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April 03, 2013

United Airlines has passengers detained for daring to suggest that the inflight movie wasn't suitable for kids

Passengers Claim United Flight Was Diverted After They Complained About In-Flight Movie – Consumerist
The parents say they were flying from Denver to Baltimore on United in February when they noticed the movie being shown on the public screens was “Alex Cross,” better known as the movie where Tyler Perry doesn’t put on a dress. Regardless, the parents felt the crime flick might be inappropriate for their 4- and 8-year-old sons, so they asked the crew if there was any way the drop-down monitors in front of them could be turned off or if another film could be put on in its place. “The first flight attendant also claimed that the screen could not be folded up independently (which it clearly could) and that even if it could, she would still not authorize closing it because of the passengers sitting behind us,” they write to Fallows. “At this point, the passengers behind us spoke up and agreed the content was inappropriate for children and announced it would not bother them at all to switch it off. Both flight attendants, and later the purser, claimed that they have no authority or ability to change or turn off the movie. The purser did, however, agree with us, as did many more of the passengers around us, that it is patently inappropriate to expose children to such content.” According to the parents, they asked if the captain had any authority to resolve the issue; they also asked for the captain’s name, but were told they would have to ask the captain directly when they deplaned. “Throughout these interactions the atmosphere was collegial, no voices were raised and no threats, implicit or explicit, of any kind were made,” write the parents. “The flight continued without incident, while my wife and I engaged our children to divert their attention from the horrific scenes on the movie screens.” But then they say that an hour later, the captain made an announcement that the flight was being diverted, for “security concerns” to Chicago’s O’Hare airport. The family say they had no idea they were the security concerns until they had landed and police boarded the plane to escort them off the jet.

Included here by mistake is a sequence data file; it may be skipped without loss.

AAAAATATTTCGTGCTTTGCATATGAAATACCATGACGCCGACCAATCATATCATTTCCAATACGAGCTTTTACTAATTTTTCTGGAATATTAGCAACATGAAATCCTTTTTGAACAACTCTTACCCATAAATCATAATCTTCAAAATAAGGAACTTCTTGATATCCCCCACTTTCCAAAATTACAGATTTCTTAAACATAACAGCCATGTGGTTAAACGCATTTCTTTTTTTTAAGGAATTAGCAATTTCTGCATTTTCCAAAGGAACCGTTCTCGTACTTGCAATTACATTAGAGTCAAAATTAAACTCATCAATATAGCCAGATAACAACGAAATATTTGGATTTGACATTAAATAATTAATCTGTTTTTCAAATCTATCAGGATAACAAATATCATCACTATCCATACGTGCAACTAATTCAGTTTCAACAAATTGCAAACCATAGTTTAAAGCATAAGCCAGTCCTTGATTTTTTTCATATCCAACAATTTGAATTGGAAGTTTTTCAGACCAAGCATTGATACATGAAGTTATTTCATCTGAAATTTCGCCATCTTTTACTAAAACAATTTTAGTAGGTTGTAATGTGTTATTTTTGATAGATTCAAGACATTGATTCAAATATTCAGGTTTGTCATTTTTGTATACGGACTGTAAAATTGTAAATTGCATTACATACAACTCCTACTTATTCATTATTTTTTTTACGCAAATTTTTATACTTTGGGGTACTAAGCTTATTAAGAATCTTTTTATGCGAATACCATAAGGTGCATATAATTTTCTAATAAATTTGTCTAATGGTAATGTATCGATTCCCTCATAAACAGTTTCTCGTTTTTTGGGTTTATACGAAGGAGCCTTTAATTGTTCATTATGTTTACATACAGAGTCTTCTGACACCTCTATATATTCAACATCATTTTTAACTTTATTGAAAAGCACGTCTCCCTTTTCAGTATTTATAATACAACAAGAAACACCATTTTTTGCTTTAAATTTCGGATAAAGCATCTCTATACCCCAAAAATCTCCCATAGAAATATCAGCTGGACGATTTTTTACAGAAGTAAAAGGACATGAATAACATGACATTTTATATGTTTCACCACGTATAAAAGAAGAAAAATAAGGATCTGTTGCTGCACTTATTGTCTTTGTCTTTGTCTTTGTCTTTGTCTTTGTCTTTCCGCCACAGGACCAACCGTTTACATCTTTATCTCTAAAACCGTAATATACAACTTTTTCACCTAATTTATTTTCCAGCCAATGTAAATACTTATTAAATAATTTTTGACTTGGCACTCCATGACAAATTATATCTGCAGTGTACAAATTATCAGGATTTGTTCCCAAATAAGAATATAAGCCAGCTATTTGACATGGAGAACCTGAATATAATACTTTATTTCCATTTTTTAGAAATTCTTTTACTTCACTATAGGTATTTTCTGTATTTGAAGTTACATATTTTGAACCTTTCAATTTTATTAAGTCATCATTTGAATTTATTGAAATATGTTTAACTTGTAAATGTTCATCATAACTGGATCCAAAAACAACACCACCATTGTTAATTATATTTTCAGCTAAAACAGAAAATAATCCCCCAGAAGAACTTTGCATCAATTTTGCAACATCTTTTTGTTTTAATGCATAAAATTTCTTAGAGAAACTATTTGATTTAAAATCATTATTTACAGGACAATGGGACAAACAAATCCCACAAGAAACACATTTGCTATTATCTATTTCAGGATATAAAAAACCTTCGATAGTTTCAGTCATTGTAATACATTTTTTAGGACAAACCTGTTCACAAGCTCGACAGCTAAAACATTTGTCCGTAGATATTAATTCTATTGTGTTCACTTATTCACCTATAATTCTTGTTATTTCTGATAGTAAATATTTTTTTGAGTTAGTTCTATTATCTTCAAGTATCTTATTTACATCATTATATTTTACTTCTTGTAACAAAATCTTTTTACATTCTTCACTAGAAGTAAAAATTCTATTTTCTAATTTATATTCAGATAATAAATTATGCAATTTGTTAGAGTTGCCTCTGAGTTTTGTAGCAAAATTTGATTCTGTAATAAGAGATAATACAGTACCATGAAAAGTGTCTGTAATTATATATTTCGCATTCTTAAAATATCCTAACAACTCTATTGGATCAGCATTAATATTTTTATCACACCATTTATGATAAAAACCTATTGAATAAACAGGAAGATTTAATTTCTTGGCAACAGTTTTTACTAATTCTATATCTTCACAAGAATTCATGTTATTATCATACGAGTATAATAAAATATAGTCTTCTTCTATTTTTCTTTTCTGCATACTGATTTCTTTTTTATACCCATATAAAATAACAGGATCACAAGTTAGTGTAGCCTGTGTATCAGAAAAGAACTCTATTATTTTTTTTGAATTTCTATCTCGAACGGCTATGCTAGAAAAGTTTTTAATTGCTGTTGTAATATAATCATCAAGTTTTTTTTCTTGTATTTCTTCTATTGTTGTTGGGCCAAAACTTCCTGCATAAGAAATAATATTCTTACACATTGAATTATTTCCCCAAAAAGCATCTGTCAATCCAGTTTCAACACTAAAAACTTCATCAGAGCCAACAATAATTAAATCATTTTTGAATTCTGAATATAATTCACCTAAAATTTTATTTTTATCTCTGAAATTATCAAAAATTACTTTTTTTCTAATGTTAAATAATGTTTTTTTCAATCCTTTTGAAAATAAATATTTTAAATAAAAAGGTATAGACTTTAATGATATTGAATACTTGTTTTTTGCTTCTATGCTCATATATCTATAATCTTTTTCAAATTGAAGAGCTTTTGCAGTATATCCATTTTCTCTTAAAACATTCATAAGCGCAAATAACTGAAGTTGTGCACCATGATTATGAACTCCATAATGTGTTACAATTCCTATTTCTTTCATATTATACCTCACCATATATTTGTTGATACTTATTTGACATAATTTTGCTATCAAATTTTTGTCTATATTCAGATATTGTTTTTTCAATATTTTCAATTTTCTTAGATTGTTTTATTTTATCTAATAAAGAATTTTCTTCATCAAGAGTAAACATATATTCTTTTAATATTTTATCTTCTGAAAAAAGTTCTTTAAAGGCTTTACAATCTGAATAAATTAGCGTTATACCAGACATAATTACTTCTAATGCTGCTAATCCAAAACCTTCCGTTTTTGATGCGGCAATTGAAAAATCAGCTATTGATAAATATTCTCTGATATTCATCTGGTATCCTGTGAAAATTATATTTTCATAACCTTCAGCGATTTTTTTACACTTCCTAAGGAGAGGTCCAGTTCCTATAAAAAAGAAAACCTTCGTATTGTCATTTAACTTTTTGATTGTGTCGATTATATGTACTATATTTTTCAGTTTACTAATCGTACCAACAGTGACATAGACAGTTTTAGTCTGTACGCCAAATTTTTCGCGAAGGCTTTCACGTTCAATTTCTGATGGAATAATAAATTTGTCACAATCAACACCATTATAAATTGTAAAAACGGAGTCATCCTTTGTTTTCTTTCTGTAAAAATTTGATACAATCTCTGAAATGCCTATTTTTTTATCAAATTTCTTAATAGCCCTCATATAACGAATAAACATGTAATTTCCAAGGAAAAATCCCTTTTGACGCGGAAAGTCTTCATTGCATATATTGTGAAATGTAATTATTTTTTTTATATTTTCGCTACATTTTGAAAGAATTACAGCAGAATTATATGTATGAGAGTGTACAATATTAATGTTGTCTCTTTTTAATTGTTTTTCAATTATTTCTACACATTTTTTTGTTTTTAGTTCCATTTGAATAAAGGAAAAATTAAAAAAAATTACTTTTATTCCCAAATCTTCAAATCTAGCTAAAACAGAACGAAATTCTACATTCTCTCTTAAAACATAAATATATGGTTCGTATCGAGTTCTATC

Nestle is going to sail a grocery store down the Amazon so it can sell junk food to even more people

Do you remember when Nestle tried to convince mothers in the developing world that breast milk was inferior to formula so they could sell more toxic crap? Good times. Nestle to Sail Amazon Rivers to Reach Emerging-Market Consumers - Bloomberg
Nestle SA will begin sailing a supermarket barge down two Amazon river tributaries tomorrow as it competes with Unilever to reach emerging-market customers cut off from branded goods. The world’s largest food company will send a boat with 100-square meters (1,076 square feet) of supermarket space on a journey to 18 small cities and 800,000 potential consumers on the Para and Xingu rivers in Brazil, before starting the journey again. The vessel will carry 300 different goods including chocolate, yogurt, ice cream and juices. “Direct distribution gives them a competitive edge over regional competitors who don’t have the resources to do this kind of thing,” said James Targett, an analyst at Consumer Equity Research in London. He has a “positive” rating on Vevey, Switzerland-based Nestle. Nestle expects as many as 1 billion people in emerging markets to exit poverty and be able to afford its products in the coming decade. The foodmaker has adapted its products in such regions by offering smaller, cheaper versions of products such as Alpino ice cream and Ninho milk powder through direct distribution to make them more accessible to low-income shoppers. Unilever has also been building a distribution network into Brazil’s shantytowns.

April 02, 2013

Man loves his small town so much he bought 200 houses to fix and rent

This is great. Man Buying Foreclosed Homes To Fix Them, Then Sell Or Rent Them Cheap To Save Town – Consumerist
There is no magic solution to the housing crisis that has hit many towns across America, but one man in Carpentersville, Ill. has come up with a very unique way of addressing the situation. In an effort to save his town from becoming a ghost land of empty, foreclosed homes, he’s bought 193 forecolosed home, fixed them up, and either sells or rents them at a discount to locals. CNNMoney says the 60-year-old man, who is a co-owner of the town’s largest employer, started on his quest in 2005 when a housing complex in the area had a raft of foreclosures and subsequently, crime started popping up there. “It really was neglected,” he tells CNN. “I went to the town, the county; I went to Habitat for Humanity; I told them that we needed to do something about this neighborhood. I couldn’t get help from anybody.” Instead, he bought 69 of the foreclosed condos there himself, and his plan came to life. The homes he buys for usually less than $30,000 at auction and fixes them up. He then rents them out for below market value. He started to see how this idea could help if he employed it in other parts of the town; it not only helped his community but kept business thriving in the area by preventing customers of his company from being turned off when they visited the town to wheel and deal. “I couldn’t afford for Carpentersville to become Detroit,” he said.